PHILIP GLASS: The Light; Heroes Symphony – Bournemouth Symphony Orchestra/ Marin Alsop – Naxos“GLASS Reflections” – Symphony for Eight; Company; Mishima; Facades; 5 Selections from “The Secret Agent – Cello Octet Ibérico/Arizcuren – Orange Mt. Music

by | Jan 30, 2007 | Classical CD Reviews | 0 comments

PHILIP GLASS: The Light (1987); Heroes Symphony (1996) – Bournemouth Symphony Orchestra/ Marin Alsop – Naxos American Classics 8.559325, 70:09 ****:

“GLASS Reflections” – Symphony for Eight; Company; Mishima; Facades; 5 Selections from “The Secret Agent;” Akhnaten: Attack and Fall, Funeral of Amenhotep III – Cello Octet Conjunto Ibérico/ Elias Arizcuren – Orange Mountain Music 0032, 56:30 ***** [Distr. Harmonia mundi]:

Minimalist Glass may be best known for his smaller works for his own ensemble, but he has written many works for full orchestra.  Marin Alsop has chosen two appealing Glass works, and the conductor who soon becomes Music Director of the Baltimore Symphony shepherds her British player to a performance that draws great expression out of the repeated chords and phrases. The Light was inspired by the physicists who mounted an experiment which confirmed the speed of light.  The Heroes Symphony  was originally a collaboration with Brian Eno, the second one they had done. Its six movements were inspired by aspects of the then-divided city of Berlin, and the work was originally designed for the then-new dance company of American choreographer Twyla Tharp.  The first movement is based on a tramping rhythm, and the second – Abdulmajid – has an Arabic theme ornamented by Celeste and percussion. Neuköln opens with tuned percussion and features the strings. The incisive  closing V2Schneider seems to have some unexplained connection with the Nazi rocket program – it builds to a resounding climax.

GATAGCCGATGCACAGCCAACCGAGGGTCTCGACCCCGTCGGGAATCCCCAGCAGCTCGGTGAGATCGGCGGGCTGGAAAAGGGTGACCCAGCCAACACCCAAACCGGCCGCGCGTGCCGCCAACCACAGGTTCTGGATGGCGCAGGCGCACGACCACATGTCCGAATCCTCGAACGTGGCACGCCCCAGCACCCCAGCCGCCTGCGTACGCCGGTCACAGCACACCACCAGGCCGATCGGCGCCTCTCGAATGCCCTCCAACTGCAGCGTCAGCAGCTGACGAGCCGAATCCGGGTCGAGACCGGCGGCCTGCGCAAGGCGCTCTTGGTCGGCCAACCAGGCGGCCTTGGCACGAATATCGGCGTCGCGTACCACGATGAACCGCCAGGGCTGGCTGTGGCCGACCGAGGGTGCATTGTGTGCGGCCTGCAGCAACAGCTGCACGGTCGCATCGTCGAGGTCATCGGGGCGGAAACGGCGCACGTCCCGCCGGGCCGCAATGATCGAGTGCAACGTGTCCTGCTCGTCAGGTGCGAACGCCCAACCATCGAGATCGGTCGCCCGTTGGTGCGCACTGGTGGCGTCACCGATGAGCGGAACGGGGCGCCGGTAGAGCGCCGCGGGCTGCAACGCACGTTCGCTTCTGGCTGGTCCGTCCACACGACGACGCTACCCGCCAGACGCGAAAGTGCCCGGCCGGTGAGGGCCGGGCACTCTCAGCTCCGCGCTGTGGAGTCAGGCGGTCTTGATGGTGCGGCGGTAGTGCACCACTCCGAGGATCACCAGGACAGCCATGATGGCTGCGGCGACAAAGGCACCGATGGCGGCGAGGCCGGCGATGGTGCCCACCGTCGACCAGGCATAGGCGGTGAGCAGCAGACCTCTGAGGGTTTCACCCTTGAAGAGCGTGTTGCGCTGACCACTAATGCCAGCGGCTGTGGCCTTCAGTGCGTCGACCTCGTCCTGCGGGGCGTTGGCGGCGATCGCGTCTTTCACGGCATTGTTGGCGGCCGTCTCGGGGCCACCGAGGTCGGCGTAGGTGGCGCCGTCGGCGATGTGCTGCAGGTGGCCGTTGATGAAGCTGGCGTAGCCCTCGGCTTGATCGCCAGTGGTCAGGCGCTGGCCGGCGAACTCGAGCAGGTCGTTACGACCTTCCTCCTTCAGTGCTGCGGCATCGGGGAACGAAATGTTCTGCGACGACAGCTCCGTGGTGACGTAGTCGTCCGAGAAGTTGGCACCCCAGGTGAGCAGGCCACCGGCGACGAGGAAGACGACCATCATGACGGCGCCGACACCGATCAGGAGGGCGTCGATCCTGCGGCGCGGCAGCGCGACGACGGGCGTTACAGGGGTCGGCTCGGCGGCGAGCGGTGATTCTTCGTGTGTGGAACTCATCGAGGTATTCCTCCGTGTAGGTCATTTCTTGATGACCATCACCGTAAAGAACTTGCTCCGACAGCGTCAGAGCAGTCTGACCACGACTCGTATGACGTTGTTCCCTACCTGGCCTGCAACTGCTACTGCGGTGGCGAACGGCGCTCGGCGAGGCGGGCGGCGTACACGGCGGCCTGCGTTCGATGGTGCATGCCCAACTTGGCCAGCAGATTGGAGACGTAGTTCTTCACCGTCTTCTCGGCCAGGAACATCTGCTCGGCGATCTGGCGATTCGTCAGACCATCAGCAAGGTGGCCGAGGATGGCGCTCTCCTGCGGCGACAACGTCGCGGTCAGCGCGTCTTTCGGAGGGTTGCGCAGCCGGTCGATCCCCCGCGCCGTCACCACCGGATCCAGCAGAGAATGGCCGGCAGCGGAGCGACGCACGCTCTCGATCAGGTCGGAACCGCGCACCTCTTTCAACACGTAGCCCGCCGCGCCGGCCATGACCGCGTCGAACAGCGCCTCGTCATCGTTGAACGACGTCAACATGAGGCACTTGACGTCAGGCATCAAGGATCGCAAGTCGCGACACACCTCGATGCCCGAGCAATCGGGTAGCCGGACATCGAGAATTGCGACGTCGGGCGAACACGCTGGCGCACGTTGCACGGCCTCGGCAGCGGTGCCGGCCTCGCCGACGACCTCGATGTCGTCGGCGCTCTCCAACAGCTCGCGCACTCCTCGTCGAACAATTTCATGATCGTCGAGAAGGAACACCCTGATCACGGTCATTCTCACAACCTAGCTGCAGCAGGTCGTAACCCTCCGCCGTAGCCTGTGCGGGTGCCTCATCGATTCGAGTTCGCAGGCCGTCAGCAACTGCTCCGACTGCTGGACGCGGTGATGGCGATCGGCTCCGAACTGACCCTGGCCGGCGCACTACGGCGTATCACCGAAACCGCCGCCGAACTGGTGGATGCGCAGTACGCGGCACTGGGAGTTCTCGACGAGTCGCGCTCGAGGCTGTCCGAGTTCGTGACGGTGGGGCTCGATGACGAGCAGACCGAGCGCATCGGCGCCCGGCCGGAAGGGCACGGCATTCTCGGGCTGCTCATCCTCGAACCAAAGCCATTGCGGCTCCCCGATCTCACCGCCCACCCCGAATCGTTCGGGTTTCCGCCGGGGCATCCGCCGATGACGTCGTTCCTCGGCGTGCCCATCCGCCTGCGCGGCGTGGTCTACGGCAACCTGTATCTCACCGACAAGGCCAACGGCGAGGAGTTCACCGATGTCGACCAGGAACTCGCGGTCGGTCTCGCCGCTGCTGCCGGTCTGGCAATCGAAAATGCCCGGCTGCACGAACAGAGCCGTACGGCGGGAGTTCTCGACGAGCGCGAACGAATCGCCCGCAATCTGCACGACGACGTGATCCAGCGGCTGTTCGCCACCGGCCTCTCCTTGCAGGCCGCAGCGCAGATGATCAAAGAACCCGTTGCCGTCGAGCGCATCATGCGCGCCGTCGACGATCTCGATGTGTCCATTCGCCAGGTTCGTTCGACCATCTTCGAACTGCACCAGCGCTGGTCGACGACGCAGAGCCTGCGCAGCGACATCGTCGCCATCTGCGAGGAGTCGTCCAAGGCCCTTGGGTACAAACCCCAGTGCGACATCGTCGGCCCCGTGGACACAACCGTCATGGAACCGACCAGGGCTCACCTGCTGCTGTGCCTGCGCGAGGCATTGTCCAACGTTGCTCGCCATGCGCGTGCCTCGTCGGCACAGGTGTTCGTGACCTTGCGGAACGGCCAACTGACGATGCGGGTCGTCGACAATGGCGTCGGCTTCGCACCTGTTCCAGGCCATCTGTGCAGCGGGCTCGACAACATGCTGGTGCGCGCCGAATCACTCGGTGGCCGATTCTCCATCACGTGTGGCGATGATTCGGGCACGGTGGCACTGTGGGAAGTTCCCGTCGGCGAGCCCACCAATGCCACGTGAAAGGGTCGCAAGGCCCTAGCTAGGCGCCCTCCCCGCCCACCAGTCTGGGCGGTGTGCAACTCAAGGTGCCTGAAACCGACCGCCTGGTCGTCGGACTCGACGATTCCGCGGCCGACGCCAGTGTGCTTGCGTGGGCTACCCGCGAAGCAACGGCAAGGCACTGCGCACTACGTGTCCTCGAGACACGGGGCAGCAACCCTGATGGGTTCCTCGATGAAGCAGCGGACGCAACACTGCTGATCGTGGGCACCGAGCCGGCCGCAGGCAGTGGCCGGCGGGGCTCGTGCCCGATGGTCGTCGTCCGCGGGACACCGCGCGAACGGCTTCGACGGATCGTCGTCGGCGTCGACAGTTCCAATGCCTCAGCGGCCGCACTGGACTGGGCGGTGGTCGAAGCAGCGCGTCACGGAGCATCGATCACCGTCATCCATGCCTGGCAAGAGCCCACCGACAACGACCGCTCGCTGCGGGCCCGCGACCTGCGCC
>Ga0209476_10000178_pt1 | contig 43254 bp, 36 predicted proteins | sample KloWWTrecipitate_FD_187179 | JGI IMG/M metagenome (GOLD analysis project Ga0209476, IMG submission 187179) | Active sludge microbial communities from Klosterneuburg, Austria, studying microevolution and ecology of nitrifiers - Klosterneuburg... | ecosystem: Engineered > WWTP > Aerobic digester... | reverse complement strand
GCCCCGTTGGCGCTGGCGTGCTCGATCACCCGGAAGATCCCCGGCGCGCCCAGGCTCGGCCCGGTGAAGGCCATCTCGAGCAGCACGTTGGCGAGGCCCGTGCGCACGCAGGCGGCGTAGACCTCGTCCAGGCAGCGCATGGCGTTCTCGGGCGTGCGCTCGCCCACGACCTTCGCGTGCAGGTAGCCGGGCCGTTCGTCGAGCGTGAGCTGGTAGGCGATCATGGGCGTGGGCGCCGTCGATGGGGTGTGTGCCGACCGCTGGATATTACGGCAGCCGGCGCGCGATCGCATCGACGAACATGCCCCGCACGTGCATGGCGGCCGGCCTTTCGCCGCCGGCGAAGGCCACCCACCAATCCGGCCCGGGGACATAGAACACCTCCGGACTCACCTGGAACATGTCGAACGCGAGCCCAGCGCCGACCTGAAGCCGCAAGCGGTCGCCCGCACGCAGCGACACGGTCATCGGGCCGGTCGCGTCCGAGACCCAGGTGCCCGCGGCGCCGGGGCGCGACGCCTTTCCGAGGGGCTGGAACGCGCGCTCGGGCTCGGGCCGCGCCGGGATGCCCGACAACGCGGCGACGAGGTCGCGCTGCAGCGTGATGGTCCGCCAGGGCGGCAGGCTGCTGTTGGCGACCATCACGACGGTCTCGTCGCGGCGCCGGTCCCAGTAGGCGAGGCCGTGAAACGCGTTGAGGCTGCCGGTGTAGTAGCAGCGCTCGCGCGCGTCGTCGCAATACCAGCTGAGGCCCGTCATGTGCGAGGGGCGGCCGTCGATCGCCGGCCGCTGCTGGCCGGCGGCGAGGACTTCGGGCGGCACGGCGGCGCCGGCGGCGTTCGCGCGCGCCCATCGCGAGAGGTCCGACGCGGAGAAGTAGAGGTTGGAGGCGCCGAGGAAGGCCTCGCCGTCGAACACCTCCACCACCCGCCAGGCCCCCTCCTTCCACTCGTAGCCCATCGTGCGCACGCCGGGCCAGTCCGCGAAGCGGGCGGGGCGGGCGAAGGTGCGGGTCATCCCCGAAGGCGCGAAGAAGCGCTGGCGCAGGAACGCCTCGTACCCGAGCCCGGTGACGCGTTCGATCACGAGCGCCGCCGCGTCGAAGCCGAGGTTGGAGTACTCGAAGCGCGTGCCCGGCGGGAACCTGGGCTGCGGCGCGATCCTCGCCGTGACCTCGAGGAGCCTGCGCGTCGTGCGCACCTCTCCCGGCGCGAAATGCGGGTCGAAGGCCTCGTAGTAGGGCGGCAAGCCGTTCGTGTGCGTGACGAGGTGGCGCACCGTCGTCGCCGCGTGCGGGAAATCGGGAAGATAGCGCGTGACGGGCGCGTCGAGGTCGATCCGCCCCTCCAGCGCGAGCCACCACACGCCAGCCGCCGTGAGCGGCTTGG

The Cello Octet Conjunto Ibérico was founded in 1989 with the support of Mstislav Rostropovich and Yo-Yo Ma, and has a long list of premieres to its credit. I’ve long been personally attracted to same-instrument aggregations, and for me the sounds of the eight cellos seem to be perfectly attuned to the “similar but different”  sounds of Philip Glass’ music. After hearing the Cello Octet for the first time, Glass himself volunteered to write a piece for them, but with his busy schedule they realized that might take some time, and instead suggested they present an evening of arrangements of his music that they had selected. There is a wide cross-section of his music represented here, including excerpts from his Third Symphony, two of this string quartets, his opera Akhnaten, and one of his very effective soundtrack scores.  The finale of the film score adds a synthesizer to the cello ensemble, and the two Akhnaten selections involve seven voices, percussion, and electronics as well.
Yo-Yo Ma said of the octet’s leader Elias Anizcuren, that he “is a true visionary who has achieved something absolutely unique with this group.”

– John Sunier

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